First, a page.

The Railway Board should withdraw the in-principle approval given to the SilverLine high-speed-rail project, Alok Kumar Verma, former Railways Chief Engineer, has said.
Taking part in a debate on the project organised by the Kerala State Janakeeya Prathirodha Samiti here on Wednesday, he said the in-principle approval was tantamount to final approval as the State could make pre-investment up to ₹100 crore, including preparation for land acquisition.
He said K-Rail had submitted an illegal and invalid feasibility report to the Railway Board after the pre-feasibility report prepared by the consultancy Systra had found that the project was not viable.
The feasibility report was prepared in just 50 days and the detailed project report within six months without any hydrological or geological study. The pre-feasibility report had suggested constructing the majority of the lines on viaduct considering the loose soil and recurring floods.
“But they fixed 70% of the lines on embankment in the feasibility report without any studies. This is illegal and illegitimate. They had done only some geotechnical study on some select locations. This was mainly done to lower the project cost,” Mr. Verma said.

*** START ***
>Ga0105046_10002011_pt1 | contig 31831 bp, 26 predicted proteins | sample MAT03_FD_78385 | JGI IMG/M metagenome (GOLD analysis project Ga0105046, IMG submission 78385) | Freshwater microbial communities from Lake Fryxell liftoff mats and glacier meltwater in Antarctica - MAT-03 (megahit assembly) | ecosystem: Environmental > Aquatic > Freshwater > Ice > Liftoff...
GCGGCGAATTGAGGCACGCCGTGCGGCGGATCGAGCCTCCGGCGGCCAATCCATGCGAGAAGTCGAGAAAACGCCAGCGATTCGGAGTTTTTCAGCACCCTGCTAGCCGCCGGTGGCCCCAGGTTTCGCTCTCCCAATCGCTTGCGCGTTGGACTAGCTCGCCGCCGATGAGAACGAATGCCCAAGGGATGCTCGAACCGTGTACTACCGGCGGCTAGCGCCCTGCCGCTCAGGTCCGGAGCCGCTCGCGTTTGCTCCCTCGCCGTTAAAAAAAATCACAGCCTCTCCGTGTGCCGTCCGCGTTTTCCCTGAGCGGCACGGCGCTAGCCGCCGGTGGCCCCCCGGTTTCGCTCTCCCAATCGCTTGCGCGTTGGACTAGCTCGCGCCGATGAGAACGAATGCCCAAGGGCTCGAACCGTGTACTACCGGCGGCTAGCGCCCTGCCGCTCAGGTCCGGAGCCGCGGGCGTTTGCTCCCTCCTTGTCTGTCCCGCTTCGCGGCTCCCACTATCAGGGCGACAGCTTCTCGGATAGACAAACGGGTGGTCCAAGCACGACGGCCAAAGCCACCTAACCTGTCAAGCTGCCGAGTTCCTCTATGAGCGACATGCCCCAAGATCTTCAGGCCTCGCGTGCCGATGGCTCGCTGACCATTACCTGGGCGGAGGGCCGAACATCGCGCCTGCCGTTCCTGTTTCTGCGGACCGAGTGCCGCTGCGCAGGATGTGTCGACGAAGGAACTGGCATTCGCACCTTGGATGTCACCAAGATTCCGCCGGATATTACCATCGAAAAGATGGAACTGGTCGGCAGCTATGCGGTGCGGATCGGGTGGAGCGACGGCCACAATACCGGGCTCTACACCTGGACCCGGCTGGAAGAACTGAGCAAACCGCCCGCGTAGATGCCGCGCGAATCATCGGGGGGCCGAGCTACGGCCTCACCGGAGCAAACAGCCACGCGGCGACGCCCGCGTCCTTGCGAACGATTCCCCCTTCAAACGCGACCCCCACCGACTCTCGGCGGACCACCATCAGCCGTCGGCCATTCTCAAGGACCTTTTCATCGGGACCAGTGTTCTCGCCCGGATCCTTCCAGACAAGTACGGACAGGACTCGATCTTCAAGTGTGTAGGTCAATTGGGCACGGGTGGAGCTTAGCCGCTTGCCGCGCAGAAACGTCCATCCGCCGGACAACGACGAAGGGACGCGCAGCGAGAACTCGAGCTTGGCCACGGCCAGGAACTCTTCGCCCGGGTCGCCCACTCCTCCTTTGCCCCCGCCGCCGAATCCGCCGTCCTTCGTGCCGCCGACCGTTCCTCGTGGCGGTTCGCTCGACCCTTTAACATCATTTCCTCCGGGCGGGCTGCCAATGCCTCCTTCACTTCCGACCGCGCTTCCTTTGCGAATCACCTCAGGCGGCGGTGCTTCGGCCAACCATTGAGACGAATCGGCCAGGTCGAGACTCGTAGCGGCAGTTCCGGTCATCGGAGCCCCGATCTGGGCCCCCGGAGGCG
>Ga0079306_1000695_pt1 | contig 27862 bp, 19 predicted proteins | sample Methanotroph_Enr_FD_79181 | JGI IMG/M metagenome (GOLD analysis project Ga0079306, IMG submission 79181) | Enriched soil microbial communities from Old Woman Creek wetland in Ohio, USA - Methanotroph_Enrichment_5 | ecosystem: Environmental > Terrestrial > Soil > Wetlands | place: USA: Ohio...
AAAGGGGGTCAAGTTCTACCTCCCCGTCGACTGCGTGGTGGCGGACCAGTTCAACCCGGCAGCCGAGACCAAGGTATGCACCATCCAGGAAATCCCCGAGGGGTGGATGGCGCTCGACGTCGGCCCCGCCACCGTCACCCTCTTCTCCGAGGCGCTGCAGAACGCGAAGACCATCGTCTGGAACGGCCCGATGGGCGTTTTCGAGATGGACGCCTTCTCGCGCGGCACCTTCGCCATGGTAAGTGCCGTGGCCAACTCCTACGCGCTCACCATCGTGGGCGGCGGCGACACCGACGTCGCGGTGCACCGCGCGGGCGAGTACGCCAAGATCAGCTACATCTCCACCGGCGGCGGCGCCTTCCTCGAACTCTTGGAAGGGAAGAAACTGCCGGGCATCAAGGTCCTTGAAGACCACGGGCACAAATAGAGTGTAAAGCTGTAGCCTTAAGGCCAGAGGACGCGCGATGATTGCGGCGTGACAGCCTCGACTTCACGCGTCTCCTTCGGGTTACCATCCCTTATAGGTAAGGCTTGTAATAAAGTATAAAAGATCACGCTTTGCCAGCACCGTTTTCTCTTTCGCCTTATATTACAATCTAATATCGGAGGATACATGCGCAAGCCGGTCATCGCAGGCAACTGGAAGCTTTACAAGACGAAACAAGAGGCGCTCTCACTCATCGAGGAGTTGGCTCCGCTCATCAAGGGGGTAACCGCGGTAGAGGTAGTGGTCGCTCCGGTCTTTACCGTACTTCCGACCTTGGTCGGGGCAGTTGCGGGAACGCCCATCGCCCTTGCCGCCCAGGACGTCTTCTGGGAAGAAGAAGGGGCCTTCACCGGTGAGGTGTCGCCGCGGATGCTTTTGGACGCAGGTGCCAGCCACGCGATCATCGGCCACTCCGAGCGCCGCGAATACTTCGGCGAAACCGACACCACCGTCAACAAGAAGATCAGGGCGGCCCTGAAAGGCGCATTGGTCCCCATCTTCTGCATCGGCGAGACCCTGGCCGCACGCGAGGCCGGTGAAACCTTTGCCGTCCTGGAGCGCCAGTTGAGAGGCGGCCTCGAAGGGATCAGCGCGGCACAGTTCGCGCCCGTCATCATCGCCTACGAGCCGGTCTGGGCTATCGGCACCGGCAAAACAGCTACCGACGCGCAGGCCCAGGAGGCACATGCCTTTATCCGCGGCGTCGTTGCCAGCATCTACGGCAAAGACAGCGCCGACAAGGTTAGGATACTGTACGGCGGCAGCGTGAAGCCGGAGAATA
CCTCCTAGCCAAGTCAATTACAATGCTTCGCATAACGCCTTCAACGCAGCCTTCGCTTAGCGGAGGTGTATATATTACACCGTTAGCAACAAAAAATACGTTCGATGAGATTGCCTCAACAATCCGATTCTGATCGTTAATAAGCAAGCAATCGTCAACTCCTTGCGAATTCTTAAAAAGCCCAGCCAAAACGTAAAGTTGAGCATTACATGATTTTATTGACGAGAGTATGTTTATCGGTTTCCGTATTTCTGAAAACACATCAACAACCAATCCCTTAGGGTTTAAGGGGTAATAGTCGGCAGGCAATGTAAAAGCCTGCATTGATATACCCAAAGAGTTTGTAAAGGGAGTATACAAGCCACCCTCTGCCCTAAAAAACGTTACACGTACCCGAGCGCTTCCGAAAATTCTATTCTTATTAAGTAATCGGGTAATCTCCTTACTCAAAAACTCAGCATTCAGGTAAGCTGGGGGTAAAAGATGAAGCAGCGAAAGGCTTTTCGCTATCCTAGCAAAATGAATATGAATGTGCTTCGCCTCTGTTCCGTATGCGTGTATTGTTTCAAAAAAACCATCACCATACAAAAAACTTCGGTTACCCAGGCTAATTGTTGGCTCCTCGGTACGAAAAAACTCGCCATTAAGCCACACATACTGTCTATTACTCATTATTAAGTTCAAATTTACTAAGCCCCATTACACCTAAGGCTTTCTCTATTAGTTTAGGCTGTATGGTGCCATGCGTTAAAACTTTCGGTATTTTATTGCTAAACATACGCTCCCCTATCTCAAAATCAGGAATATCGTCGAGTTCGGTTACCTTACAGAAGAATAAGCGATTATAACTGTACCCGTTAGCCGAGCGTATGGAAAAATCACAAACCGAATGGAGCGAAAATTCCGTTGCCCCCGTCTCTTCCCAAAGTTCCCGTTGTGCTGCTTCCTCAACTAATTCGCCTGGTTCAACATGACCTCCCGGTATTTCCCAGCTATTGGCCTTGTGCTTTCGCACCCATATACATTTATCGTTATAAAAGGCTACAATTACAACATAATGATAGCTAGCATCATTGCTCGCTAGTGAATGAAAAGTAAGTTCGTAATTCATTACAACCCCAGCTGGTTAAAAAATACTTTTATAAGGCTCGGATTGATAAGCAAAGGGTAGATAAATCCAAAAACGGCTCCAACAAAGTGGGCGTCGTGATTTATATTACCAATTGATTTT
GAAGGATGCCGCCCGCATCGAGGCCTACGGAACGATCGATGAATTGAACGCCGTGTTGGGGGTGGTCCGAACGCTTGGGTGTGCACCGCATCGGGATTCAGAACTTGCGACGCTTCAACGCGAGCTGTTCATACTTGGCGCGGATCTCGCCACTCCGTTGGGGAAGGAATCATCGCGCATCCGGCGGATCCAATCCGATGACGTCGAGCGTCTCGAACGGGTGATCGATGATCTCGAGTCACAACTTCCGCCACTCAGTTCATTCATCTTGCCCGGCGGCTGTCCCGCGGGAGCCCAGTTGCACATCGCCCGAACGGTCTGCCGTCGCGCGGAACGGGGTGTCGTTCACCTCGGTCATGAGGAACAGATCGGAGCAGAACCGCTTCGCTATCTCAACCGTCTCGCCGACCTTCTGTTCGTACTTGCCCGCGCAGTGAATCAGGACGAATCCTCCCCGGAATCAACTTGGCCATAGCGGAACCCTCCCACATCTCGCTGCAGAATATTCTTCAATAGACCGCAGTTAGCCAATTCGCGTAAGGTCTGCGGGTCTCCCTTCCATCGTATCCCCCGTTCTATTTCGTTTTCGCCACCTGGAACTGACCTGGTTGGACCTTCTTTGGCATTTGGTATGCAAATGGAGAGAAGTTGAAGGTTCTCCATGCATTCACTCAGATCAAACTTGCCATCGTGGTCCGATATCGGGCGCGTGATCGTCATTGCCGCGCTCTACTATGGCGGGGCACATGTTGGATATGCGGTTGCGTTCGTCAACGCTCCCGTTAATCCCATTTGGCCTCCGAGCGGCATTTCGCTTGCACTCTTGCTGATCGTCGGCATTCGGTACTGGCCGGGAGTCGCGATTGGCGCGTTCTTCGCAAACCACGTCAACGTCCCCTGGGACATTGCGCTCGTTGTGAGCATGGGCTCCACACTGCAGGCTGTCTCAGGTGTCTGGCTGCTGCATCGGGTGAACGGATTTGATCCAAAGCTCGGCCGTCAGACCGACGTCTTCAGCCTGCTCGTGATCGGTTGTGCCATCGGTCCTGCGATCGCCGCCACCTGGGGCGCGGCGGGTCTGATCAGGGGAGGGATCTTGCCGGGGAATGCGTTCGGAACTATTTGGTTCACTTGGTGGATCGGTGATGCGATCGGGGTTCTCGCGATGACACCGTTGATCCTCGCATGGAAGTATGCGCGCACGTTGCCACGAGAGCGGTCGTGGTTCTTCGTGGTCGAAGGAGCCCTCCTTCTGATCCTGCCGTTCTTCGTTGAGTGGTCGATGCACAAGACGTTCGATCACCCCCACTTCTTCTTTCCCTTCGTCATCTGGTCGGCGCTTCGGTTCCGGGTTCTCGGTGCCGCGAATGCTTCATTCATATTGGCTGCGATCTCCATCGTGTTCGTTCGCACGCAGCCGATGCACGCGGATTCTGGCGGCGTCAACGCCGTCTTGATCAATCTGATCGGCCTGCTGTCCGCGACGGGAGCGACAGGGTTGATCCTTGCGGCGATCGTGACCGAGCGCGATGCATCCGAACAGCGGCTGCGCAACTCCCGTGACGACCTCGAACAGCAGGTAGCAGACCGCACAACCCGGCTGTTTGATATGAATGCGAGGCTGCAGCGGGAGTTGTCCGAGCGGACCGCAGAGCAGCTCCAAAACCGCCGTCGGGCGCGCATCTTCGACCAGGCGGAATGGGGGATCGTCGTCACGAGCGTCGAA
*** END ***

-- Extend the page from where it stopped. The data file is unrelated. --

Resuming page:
He also said the gauge was not a matter to be decided by the State or K-Rail. The Railway Board was the final authority on this matter.
“It can only be called as a predatory project as it will stall the progress of several other infrastructure projects with the priority of the government being shifted to SilverLine,” said Sridhar Radhakrishnan, engineer-cum-environmentalist.
Joseph Mathew, social observer and IT expert, said before finalising the alignment of the project, the State should have shown the extent of area to be submerged in case of a flood similar to the one in 2018 with the help of a simulator software.
The passenger rate fixed (₹3.90/ per km) as per the initial estimate of ₹64,000 crore and 80,000 daily ridership in the event of completing it as per the schedule of 2025 was not realistic. Terming the project pro-elite, Mr. Mathew said even a government employee could not afford SilverLine, leave alone common man.
Kuncheria P. Isaac, former Vice Chancellor of Digital University Kerala, who spoke in support of the project, said the government should consider constructing lines on viaducts in areas prone to environmental hazards, although it may cost an additional ₹1,000 crore more.
A larger committee had to be formed to look into the technical aspects of the project, he said.
Environmental scientist R.V.G Menon and N.S. Raghuchandran Nair, president of Thiruvananthapuram Chamber of Commerce and Industry, largely struck to their stance at an earlier debate organised by K-Rail.